Electroencephalography/functional magnetic resonance imaging responses help predict surgical outcome in focal epilepsy




Simultaneous electroencephalography/functional magnetic resonance imaging (EEG/fMRI) recording can noninvasively map in the whole brain the hemodynamic response following an interictal epileptic discharge. EEG/fMRI is gaining interest as a presurgical evaluation tool. This study aims to determine how hemodynamic responses related to epileptic activity can help predict surgical outcome in patients considered for epilepsy surgery.


Thirty-five consecutive patients with focal epilepsy who had significant hemodynamic responses and eventually surgical resection, were studied. The statistical map of hemodynamic responses were generated and coregistered to postoperative anatomic imaging. Patients were classified into four groups defined by the relative relationship between the location of the maximum hemodynamic response and the resection: group 1, fully concordant; group 2, partially concordant; group 3, partially discordant; and group 4, fully discordant. These findings were correlated with surgical outcome with at least 12-month follow-up.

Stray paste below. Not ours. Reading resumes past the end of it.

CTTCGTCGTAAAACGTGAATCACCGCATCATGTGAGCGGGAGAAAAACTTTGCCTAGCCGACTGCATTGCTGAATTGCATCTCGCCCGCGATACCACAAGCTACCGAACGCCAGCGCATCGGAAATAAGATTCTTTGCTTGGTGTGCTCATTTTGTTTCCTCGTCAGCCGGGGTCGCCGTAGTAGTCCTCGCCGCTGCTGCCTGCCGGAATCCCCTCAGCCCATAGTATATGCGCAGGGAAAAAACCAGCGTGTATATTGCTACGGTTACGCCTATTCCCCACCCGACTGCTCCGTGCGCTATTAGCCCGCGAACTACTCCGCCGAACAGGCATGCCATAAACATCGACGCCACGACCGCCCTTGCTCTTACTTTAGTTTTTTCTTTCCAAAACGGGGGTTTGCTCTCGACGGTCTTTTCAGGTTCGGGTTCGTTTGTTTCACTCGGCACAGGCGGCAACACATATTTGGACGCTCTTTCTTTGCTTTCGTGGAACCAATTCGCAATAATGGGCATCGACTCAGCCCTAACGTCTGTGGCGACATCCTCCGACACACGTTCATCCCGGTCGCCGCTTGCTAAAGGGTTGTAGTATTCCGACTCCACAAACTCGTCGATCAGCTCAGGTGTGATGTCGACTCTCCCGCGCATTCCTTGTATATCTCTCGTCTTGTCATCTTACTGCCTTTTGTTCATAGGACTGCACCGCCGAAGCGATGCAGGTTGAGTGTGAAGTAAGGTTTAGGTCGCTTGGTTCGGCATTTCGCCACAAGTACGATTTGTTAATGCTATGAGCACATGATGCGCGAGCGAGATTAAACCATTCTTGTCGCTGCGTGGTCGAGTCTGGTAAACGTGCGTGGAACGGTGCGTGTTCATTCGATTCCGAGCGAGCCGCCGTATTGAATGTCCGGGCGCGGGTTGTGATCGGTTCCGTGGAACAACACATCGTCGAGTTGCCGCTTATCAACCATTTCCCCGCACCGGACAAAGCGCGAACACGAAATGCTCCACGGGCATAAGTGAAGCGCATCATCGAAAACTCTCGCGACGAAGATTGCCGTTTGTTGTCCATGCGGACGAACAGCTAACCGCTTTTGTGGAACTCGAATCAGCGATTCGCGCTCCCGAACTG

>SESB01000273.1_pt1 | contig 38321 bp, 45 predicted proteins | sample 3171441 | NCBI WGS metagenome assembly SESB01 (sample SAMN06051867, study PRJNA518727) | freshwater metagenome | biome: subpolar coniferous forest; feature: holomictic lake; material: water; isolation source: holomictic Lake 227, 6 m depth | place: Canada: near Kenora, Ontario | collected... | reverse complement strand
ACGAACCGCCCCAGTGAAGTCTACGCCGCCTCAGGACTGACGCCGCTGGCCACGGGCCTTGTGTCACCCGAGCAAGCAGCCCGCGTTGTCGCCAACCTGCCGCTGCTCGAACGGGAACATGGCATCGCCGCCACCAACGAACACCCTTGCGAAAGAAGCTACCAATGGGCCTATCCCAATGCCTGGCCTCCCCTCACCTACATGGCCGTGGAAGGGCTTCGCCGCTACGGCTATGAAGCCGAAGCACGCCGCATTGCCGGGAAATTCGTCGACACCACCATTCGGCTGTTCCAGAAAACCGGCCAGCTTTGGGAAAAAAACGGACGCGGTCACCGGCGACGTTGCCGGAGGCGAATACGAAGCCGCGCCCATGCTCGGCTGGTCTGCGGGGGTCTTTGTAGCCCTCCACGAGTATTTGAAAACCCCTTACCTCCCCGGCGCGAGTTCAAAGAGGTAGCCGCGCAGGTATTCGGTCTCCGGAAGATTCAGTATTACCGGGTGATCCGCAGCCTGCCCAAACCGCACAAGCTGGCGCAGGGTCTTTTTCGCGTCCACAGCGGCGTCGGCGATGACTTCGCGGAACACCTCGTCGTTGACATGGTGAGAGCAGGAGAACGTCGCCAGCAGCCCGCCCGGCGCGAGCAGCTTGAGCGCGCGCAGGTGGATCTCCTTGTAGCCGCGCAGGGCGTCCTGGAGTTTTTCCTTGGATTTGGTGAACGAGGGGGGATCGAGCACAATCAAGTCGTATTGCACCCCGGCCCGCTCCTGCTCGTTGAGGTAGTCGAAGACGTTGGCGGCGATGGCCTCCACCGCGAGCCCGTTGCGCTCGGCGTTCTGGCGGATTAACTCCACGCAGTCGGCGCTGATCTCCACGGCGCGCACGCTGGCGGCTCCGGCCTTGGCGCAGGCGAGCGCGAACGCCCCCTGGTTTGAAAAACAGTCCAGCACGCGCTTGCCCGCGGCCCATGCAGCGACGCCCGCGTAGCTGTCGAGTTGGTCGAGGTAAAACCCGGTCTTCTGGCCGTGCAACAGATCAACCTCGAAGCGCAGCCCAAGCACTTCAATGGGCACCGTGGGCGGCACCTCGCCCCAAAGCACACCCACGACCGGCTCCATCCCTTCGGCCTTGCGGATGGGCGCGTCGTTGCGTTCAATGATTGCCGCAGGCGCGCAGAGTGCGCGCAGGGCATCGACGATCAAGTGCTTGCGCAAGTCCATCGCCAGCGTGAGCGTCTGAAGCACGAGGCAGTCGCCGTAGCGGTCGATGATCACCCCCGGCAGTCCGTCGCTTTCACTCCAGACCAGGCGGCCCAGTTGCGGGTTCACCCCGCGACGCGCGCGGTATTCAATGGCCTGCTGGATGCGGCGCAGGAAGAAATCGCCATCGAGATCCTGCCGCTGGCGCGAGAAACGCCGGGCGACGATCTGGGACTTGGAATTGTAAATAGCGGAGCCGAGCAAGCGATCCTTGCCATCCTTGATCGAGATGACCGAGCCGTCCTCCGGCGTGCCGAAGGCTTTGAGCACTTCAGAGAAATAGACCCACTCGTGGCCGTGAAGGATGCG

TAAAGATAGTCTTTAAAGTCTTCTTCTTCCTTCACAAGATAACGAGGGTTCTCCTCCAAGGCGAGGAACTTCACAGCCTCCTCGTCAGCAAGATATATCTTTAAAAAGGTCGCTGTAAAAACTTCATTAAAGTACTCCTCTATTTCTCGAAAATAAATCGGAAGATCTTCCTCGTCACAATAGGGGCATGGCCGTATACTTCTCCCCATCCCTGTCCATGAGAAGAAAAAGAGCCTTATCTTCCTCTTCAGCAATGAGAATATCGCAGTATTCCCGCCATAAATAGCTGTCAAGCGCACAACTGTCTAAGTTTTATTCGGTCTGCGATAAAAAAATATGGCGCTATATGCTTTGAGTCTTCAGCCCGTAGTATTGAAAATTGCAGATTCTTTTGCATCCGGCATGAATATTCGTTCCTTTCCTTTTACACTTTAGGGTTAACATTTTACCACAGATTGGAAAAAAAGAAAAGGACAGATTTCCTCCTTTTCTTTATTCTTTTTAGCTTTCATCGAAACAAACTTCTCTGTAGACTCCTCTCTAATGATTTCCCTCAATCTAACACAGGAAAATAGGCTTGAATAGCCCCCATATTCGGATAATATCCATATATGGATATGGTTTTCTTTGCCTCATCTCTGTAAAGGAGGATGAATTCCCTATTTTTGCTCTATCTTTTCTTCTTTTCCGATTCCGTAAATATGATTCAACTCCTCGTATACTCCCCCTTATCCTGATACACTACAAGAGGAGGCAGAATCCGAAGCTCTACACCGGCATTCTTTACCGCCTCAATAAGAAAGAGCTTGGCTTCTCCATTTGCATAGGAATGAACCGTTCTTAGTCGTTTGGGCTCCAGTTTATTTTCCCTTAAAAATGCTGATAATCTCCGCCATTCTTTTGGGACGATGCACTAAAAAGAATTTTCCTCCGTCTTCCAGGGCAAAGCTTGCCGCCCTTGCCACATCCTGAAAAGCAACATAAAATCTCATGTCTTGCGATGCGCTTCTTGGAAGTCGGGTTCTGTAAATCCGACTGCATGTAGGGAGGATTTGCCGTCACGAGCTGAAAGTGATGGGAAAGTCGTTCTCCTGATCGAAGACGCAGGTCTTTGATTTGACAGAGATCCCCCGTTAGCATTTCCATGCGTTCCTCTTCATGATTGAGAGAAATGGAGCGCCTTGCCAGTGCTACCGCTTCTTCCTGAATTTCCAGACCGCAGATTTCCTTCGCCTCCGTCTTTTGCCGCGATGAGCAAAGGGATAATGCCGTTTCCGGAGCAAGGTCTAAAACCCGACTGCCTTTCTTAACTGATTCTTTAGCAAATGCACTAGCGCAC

Key Findings

Ten patients in group 1 had the maximum t value (t-max) inside the resection; nine in group 2 had the t-max outside but close to the resection and the cluster with t-max overlapped the resection; five in group 3 had the t-max remote from resection, but with another less significant cluster in the resection; and 11 in group 4 had no response in the resection. The degree of concordance correlated largely with surgical outcome: a good surgical outcome (Engel's class I) was found in 7 of 10 patients of group 1, 4 of 9 of group 2, 3 of 5 of group 3, and only 1 of 11 of group 4. These results indicate that the partially concordant and partially discordant groups are best considered as inconclusive. In contrast, in the fully concordant and fully discordant groups, the sensitivity, specificity, positive predictive value, and negative predictive value were high, 87.5%, 76.9%, 70%, and 90.9%, respectively.


This study demonstrates that hemodynamic responses related to epileptic activity can help delineate the epileptogenic region. Full concordance between maximum response and surgical resection is indicative of seizure freedom, whereas a resection leaving the maximum response intact is likely to lead to a poor outcome. EEG/fMRI is noninvasive but is limited to patients in whom interictal epileptic discharges can be recorded during the 60–90 min scan.